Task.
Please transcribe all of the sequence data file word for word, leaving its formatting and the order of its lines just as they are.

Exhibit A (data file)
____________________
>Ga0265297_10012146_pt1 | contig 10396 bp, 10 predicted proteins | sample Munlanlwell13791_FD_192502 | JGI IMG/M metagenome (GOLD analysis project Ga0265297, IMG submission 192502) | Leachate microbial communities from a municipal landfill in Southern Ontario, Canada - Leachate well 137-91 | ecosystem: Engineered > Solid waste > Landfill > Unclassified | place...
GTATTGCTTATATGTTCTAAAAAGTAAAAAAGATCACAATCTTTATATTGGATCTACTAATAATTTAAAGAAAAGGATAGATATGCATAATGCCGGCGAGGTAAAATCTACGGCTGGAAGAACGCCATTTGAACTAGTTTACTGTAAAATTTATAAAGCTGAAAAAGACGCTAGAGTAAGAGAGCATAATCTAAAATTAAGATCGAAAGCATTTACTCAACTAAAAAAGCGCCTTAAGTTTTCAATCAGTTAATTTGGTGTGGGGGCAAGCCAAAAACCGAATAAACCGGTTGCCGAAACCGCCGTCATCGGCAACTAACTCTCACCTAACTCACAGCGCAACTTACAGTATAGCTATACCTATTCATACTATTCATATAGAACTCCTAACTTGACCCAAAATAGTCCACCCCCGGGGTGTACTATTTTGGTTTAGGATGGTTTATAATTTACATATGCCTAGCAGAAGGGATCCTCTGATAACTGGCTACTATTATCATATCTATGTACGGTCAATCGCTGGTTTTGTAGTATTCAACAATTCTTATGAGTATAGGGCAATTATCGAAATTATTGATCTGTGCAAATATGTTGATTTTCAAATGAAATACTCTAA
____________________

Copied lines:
>Ga0265297_10012146_pt1 | contig 10396 bp, 10 predicted proteins | sample Munlanlwell13791_FD_192502 | JGI IMG/M metagenome (GOLD analysis project Ga0265297, IMG submission 192502) | Leachate microbial communities from a municipal landfill in Southern Ontario, Canada - Leachate well 137-91 | ecosystem: Engineered > Solid waste > Landfill > Unclassified | place...
GTATTGCTTATATGTTCTAAAAAGTAAAAAAGATCACAATCTTTATATTGGATCTACTAATAATTTAAAGAAAAGGATAGATATGCATAATGCCGGCGAGGTAAAATCTACGGCTGGAAGAACGCCATTTGAACTAGTTTACTGTAAAATTTATAAAGCTGAAAAAGACGCTAGAGTAAGAGAGCATAATCTAAAATTAAGATCGAAAGCATTTACTCAACTAAAAAAGCGCCTTAAGTTTTCAATCAGTTAATTTGGTGTGGGGGCAAGCCAAAAACCGAATAAACCGGTTGCCGAAACCGCCGTCATCGGCAACTAACTCTCACCTAACTCACAGCGCAACTTACAGTATAGCTATACCTATTCATACTATTCATATAGAACTCCTAACTTGACCCAAAATAGTCCACCCCCGGGGTGTACTATTTTGGTTTAGGATGGTTTATAATTTACATATGCCTAGCAGAAGGGATCCTCTGATAACTGGCTACTATTATCATATCTATGTACGGTCAATCGCTGGTTTTGTAGTATTCAACAATTCTTATGAGTATAGGGCAATTATCGAAATTATTGATCTGTGCAAATATGTTGATTTTCAAATGAAATACTCTAA